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Old 09-17-2017, 01:58 PM   #21
doctorevilbrain
 
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Default Re: Spitballing a Space Opera Boxed Set

"The faster than light etc can come after the initial boxed set opens up as a secondary purchase'' If it doesn't have faster than light or it's equivalent, like wormholes or Stargates, than how is it Space Opera? It's not supposed to be a Science Fiction Box set. People except to travel the stars and meet aliens in Space Opera. I would want a boxed set that include everything from Buck Rogers to the New Space Opera.
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Old 09-17-2017, 02:25 PM   #22
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Default Re: Spitballing a Space Opera Boxed Set

A boxed space opera set doesn't need to contain everything that could be called space opera; it needs to contain a generic version of what people think of when they hear "space opera," and that's Star Wars. It needs to a genericized SW, and not just SW with the serial numbers filed off, but something completely different than SW but which contains all the important elements of SW. Psi Wars seems to be very close to what it should be, although Psi Wars is still too close to SW in that its elements are clearly derived from, rather than inspired by, SW.

So... there are blasters and force swords and psychic powers and galactic travel in spaceships and robots and an evil government, but there isn't a knightly order of psychics or spaceship repair robots that beep-speak to language-and-customs robots or an evil emperor who shoots lightning bolts out of his fingers. If you can look at it and say it might be Star Wars, that's fine, but if you can look at it and it is obviously from SW, that's not fine.
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Old 09-17-2017, 03:56 PM   #23
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Default Re: Spitballing a Space Opera Boxed Set

Some thoughts on this, that I've sort of refined since the last time we had this discussion.

First, I still don't think the set should contain a fixed setting. Lots of people claim to want a setting, but when it comes down to it, it turns out that the specific setting that gets included doesn't satisfy more than a small fraction of the audience. It's easier to create a relatively generic thing that can be applied to a specific setting, rather than stripping the specific setting details out and adapting it your own preference, so going generic probably appeals to more people than an exact setting.

That said, setting details can and should be specified. When I talk about being generic, I mean not saying things like "the galaxy is ruled by an Evil Empire, headed by Mad Emperor K'Thrax of the Eel-Spiders, and humanity is an oppressed slave race". You can specify, however, that faster-than-light travel exists, force screens and force swords are around, there are many alien races, and so forth. You can even provide specific things like the details of an alien race or a specific ship type, as long as those details are reasonably easy to slot into a GM's setting as they want, rather than heavily linked to other elements. You can do a write-up for the Eel-Snake aliens, and even specify a fair bit of their culture, as long as you don't specify which other alien species they oppress, or make it so that they have to be the designated oppressors/raiders on the edge of settled space/fallen race from before time.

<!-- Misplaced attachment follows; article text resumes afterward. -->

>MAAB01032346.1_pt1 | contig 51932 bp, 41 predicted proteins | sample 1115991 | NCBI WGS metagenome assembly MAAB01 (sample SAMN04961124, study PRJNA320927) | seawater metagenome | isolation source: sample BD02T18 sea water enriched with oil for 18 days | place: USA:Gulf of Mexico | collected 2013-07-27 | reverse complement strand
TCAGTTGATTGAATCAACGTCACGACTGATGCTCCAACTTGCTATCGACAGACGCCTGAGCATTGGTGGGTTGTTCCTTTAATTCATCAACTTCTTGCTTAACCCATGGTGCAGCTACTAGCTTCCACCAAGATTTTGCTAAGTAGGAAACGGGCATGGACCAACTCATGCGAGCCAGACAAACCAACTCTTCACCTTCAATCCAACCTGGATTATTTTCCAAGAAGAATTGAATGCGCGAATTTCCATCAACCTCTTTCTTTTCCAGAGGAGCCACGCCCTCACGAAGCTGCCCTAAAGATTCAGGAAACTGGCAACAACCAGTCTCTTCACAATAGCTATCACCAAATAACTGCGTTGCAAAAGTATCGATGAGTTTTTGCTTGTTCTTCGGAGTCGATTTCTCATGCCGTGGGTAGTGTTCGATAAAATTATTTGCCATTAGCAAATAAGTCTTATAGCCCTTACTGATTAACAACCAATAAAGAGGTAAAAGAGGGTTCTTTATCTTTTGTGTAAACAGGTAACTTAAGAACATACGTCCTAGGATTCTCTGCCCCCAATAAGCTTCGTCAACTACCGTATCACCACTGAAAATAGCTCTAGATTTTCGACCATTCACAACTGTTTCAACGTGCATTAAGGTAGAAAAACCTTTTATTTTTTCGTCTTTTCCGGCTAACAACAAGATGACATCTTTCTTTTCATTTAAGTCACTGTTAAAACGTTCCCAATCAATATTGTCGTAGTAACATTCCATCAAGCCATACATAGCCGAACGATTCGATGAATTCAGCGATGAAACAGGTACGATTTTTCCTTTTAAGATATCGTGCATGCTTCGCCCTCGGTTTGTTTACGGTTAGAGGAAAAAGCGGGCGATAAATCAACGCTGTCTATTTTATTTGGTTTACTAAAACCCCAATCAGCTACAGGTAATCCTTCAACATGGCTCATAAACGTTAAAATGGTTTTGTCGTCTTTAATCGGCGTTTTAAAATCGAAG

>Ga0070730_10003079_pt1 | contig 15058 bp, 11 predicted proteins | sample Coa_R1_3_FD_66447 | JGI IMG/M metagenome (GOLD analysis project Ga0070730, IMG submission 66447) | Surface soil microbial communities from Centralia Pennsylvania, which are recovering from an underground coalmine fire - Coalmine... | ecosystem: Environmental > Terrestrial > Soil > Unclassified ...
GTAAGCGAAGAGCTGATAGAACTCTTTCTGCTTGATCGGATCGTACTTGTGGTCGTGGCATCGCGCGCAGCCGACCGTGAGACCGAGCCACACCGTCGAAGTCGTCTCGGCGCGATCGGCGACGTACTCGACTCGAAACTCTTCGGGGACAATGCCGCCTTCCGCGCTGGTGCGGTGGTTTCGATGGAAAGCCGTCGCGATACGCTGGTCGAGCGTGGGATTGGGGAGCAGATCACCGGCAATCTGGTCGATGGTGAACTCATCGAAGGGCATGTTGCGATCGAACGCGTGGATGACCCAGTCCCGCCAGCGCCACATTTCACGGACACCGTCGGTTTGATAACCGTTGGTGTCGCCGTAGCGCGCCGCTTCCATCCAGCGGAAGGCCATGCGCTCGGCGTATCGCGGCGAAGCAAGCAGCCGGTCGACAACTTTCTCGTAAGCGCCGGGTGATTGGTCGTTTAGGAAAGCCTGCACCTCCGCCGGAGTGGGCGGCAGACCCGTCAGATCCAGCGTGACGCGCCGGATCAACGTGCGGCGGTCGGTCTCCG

Basically, to use an analogy, I'd like the Space Opera set to be a Lego set, not a model kit. I think that will appeal to the largest group of potential customers, and fits better with the general GURPS approach of being a toolkit.

For what specific elements should be included and addressed in the Space Opera set, I'd say there are two primary considerations to think about. First, we want to make this focused - the rules need to be designed to fit a specific type of game, and require as little tweaking as possible by the GM to get them to fit. Second, it needs to have broad appeal - it should make as many people as possible think "Hey, I could use that to run a game in my setting!". Obviously, these goals are opposed, and need to be balanced against one another. Make the game too focused, and only a small set of your potential market will actually think it's useful. But make it too broad, and you'll lose the benefit of this sort of thing entirely - people will look at it and say "it's sort of what I want, but I'd have to do a lot of customization. I'd rather get something else that's less work."

So, you need to think about those two goals when deciding which rules, setting elements, and general genre advice to include. When thinking about that, I'd say you can roughly divide your tropes, that is the various story elements you want to support through rules and such, into three broad categories.

First, you have setting tropes. These are your basic worldbuilding stuff - is there FTL? If there is, how does it work? What kind of aliens are present? Are there blasters or projectile weapons or lasers? And so on. Setting tropes, I'd argue, are actually the most genre-neutral. A setting can have force swords and have stories of dashing adventure and swashbuckling action, or grim-and-gritty tales of intrigue and treachery, where every slash with a force-blade cuts a life short. These tropes are the home of things like equipment stats and racial templates.